My Asian friends like natural hair better, to be honest. They're really curious about it. When I meet new people, they often ask me about it, if the curls are natural, and I get the "I had a perm once but it didn't look as cute as your hair" remark. Always makes me laugh. They're also fascinated by the softness and the shrinkage. I've never had a negative comment from Asian people.

    I do relate when you say that you're more noticed when you wear your hair out. I experimented with a Japanese friend and he stares at me (in a good way) way more when I wear my hair out. I feel like he even refrains from touching it. It's a powerful asset that we have!

  7. you can make your own products. There is a vid on youtube that shows you how you can make hair gel for twisting hair or something else. It's very renewable and good for people that travel. All you need is flaxseed and you use it over and over.

  8. @Chizzy D
    Thanks for the information.I have no problem gettin hair stuff now. I know where to go and where to order. At the time I had just got here and didn't know much. Plus, I am too lazy to make it.

  9. I await the outcome of your experiment.

    In Taiwan and China people always inquired about my hair and couldn't help but ask, "Is it real?" The Japanese don't seem to care one way or another. Even The Husband is apathetic towards it although I think he was dissappointed the tatami rats came out with straight hair (DNA - argh). I plait or braid and pin it to my head with a bobby pin. I have no interest in my hair.

  10. Most people I meet tend to react positively to my natural hair. I can talk all day about how I've constantly being called "cute" and "special" all because of my hair. I also don't have a problem with friends touching my hair so I let them get away with that once in a while. I remember being surprised that quite a few of my friend wanted to touch my hair but just didn't want to ask due to politeness.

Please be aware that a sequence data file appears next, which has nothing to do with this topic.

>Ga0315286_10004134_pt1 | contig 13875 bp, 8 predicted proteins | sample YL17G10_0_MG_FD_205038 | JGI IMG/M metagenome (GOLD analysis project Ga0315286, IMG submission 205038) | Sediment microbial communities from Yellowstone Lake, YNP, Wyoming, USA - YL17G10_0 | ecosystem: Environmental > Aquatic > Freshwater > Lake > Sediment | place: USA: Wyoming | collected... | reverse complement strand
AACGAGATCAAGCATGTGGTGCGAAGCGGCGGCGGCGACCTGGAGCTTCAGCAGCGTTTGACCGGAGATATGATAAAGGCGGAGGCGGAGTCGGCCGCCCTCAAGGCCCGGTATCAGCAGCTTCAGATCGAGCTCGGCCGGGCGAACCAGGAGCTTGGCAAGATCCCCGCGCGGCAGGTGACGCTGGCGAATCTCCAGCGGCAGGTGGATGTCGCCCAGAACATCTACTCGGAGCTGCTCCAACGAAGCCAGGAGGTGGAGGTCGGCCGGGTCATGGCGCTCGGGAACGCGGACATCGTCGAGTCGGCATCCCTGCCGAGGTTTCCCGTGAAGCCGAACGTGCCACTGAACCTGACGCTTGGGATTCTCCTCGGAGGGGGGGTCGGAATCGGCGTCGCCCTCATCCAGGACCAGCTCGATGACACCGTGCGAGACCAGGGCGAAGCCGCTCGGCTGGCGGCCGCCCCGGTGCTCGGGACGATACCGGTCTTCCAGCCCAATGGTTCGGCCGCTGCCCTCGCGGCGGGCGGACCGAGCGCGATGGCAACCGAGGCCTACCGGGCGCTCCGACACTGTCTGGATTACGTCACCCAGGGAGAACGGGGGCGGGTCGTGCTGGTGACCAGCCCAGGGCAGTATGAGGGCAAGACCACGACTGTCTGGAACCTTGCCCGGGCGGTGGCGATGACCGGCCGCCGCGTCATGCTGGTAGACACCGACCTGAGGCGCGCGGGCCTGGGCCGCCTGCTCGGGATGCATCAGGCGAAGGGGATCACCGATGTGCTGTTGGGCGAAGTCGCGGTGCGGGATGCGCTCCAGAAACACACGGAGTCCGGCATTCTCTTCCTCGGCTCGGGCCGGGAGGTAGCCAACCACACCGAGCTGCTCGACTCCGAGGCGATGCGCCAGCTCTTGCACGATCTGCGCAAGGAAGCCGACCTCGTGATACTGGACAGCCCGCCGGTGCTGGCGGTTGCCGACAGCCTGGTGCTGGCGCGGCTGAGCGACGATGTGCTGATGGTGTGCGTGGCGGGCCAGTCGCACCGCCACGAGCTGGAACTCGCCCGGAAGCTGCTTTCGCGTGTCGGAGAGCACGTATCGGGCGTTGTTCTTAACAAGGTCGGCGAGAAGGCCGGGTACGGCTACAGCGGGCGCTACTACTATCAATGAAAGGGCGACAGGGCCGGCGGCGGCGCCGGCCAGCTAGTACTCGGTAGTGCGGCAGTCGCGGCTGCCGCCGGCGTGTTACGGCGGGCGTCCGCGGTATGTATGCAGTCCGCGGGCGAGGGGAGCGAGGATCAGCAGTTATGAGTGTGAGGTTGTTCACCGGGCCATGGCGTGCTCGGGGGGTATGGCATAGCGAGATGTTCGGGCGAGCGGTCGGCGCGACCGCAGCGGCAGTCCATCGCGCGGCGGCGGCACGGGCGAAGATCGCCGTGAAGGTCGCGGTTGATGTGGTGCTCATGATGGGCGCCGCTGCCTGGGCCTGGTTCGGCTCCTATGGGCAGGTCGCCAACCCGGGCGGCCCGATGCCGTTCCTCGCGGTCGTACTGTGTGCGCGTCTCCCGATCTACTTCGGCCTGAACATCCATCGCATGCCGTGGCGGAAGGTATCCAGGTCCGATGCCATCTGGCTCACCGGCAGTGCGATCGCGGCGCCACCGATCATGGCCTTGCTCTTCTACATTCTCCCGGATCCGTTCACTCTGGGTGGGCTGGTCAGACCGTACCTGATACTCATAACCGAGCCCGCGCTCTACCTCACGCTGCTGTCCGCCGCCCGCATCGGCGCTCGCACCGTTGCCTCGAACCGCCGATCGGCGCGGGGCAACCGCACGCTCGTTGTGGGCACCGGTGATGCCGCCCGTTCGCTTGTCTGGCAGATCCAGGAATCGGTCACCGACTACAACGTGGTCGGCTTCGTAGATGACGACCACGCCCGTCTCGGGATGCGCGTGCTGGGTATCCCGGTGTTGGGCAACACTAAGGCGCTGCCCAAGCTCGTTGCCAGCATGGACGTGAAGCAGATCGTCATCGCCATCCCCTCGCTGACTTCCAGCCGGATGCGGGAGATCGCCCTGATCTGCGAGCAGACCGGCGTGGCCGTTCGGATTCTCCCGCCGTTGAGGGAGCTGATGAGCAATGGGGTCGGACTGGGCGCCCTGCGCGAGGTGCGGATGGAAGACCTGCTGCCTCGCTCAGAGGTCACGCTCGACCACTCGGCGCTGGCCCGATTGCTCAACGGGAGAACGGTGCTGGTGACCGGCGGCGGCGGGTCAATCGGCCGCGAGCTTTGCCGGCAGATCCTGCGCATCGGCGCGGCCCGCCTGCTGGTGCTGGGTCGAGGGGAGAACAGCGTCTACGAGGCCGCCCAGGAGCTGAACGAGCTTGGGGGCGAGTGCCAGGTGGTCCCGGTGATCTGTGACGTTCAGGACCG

While in Japan, I was complimented on my braids even before I left the airport. I had a problem with my luggage and while sorting things out with the airport staff, I caught two women staring at my hair and one of them smile and said 'special dayo' while pointing at my braids.

    One of my closest friends in UK is Chinese and she was quite vocal about my hair. I remember her saying how she thought my hair was special and how it was much better that I did not straighten it. She always said this. Incidentally, the few people who have complimented my hair since I've been in Nigeria have been Korean ^^

  11. @ eccentricyoruba... " Incidentally, the few people who have complimented my hair since I've been in Nigeria have been Korean"

    Nigeria has some serious deep rooted issues with natural hair, but things are rapidly changing for the good. I know its fine in big cities like Lagos and Abuja, but smaller cities has ways to go.

  12. @Chizzy D,

    I don't think it's fine to have natural hair in both Lagos and Abuja to be honest. I still get negative comments almost every day and I totally agree that Nigerians have really deep issues with natural hair even though most wouldn't admit it.

  13. Well, hell, if Black people in Africa can't get their hair issues together, it's hopeless for everyone else. Thank the gods, I really don't care what my hair looks like as long as it's clean. My second sister whacked off her mid-back length tresses to barely half an inch and she has looked absolutely fabulous every day for the past six years. Her tales of liberation are inspiring. Every month, she happily goes for a trim. At first black women told her she was crazy. Now most in her area envy her freedom. Men also pay more attention to her now than they did way back when.